If you are anything like me, you already figured Josh Gasser would wind up the starting lead guard for the Wisconsin Badgers this season. But banking on the way Bo Ryan does business, I thought we might silently progress toward the opener and suddenly there Gasser would be on the floor, rock in hand, advancing the ball and barking out orders.
Learning my lesson from the "will he or won't he" Danny O'Brien vs. Joel Stave race during fall football camp, I am comforted by the decisiveness of Ryan's declaration. Gasser won the job. When Jordan Taylor graduated, the spot was up for grabs. As much as we hoped and believed George Marshall would be the guy, Gasser got better. Again.
"Thank goodness for the new rule," Ryan told the media Thursday. "We had a chance to see Josh Gasser this year following up on who is next. The two hours that we had a chance to work with him [each week this summer] and then the couple of hours in the fall, I'm glad that we had that, because Josh will be the point guard."
For me it comes down to two numbers. A simple math equation: 66 career starts + 37.1 mins/game in Big Ten play last season. This guy knows what the hell he's doing out there. And really, who better to guide your team than the player who is going to be on the court more than anyone else. That, my friends, is stability. That is leadership.
Gasser is a former quarterback after all.
Ryan values toughness, consistency, responsibility and a willingness to learn above everything. Gasser possesses those qualities in spades. It is no wonder that Ryan said Gasser's teammates "have rallied around him." Could Ryan hand the ball off to Marshall and reach higher heights? Sure. But there would be lower lows as well. It would be a rollercoaster ride. This is no knock on Marshall either. His time will come.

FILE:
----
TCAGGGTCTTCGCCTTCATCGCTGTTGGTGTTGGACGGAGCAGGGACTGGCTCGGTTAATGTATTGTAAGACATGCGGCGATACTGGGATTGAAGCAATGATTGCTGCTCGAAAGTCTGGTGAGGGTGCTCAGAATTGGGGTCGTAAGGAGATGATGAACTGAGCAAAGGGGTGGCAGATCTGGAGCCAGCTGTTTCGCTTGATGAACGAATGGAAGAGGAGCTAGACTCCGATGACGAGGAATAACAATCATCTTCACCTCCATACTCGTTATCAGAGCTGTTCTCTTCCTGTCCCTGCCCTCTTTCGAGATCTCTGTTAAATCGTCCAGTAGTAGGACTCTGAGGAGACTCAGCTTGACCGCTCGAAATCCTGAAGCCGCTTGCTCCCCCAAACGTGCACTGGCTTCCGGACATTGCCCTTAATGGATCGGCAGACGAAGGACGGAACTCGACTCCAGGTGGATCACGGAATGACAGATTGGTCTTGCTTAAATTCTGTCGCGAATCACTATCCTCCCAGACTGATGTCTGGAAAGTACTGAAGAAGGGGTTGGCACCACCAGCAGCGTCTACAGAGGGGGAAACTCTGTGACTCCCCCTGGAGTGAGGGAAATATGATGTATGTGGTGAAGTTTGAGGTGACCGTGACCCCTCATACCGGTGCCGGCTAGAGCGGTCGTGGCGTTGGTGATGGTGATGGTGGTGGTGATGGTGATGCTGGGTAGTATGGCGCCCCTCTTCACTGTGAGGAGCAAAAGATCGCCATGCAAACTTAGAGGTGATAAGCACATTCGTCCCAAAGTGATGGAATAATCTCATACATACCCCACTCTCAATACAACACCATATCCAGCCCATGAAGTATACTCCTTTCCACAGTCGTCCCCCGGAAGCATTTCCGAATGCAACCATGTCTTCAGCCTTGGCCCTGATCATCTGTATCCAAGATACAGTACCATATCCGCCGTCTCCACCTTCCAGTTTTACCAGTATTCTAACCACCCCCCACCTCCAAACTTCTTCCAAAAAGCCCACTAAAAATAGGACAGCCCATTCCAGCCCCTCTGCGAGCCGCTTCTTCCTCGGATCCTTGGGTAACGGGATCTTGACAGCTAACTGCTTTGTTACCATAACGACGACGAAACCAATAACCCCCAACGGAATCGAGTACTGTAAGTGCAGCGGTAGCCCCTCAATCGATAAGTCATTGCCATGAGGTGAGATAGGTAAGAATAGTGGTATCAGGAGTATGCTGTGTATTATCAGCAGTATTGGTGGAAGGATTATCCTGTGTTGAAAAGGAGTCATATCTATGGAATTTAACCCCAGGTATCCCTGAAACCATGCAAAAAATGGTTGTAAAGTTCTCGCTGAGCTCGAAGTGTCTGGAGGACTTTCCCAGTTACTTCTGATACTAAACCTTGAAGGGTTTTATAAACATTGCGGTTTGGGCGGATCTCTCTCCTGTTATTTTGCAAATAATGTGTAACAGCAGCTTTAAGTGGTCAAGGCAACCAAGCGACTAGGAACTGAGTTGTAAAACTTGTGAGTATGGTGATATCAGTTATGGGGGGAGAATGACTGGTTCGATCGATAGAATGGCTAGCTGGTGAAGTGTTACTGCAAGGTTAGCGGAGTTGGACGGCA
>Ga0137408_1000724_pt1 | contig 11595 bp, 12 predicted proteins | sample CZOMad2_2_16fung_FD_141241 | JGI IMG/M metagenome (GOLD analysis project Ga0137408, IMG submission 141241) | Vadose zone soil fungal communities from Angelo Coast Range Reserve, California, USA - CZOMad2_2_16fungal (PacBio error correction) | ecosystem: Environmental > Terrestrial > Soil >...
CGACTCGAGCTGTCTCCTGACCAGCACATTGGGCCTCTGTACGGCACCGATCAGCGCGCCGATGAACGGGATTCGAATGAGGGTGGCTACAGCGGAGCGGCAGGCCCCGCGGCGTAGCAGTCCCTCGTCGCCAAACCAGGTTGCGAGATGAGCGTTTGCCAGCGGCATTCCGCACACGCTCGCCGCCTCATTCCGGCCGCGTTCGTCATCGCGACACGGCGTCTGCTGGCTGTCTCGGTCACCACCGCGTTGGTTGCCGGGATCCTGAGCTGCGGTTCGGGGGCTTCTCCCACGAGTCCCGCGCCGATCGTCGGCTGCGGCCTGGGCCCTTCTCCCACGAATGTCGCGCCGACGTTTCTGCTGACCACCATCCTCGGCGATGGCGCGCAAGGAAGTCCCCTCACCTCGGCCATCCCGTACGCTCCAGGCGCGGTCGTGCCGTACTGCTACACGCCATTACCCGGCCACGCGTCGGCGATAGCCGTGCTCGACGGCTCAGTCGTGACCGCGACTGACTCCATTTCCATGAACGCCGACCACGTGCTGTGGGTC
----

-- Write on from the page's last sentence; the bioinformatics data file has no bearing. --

Like I said, if you read our sampler of feedback from the first open practice earlier this week, you could even say this choice was a foregone conclusion.
Why has the junior already logged so many minutes in his career? For starters, Gasser is a good rebounder for his size, gobbling up over 12% of available defensive boards according to Ken Pomeroy. Replacing Taylor's NCAA-best career 3.01 assist-to-turnover ratio is a tall order, but Gasser has the fifth-best mark in school history (1.95). He is 10th on Wisconsin's all-time list of most accurate 3-point shooters (39.1%) after improving dramatically to a team-high 45% clip on threes last season.
The trick is getting those numbers to hold up when the offense breaks down and the pressure is now on him to make a play. And though I noted his excellent assist-to-turnover ratio, Gasser actually took a big step back in that department last year, with the team's highest turnover rate among regulars.
But as Ryan pointed out, Gasser is a different kind of point guard, with a special skill.
"Defensively, he is so much better at this point than a lot of the other guards that we've had at the point because of his length," Ryan said. "The other guys were pretty good defenders, but Josh is a step above that defensively, and because of his height, I think he can see things very well. So he's thinking another pass ahead, like some of those hockey guys that make the pass that leads to the pass that gets you a bucket. He understands angles, and he's extremely competitive."
The evidence suggests this year's team has the pieces to be one of the best defensive teams in Wisconsin history. In some weird crossed-up sports analogy, that great defense is going to start with the quarterback.
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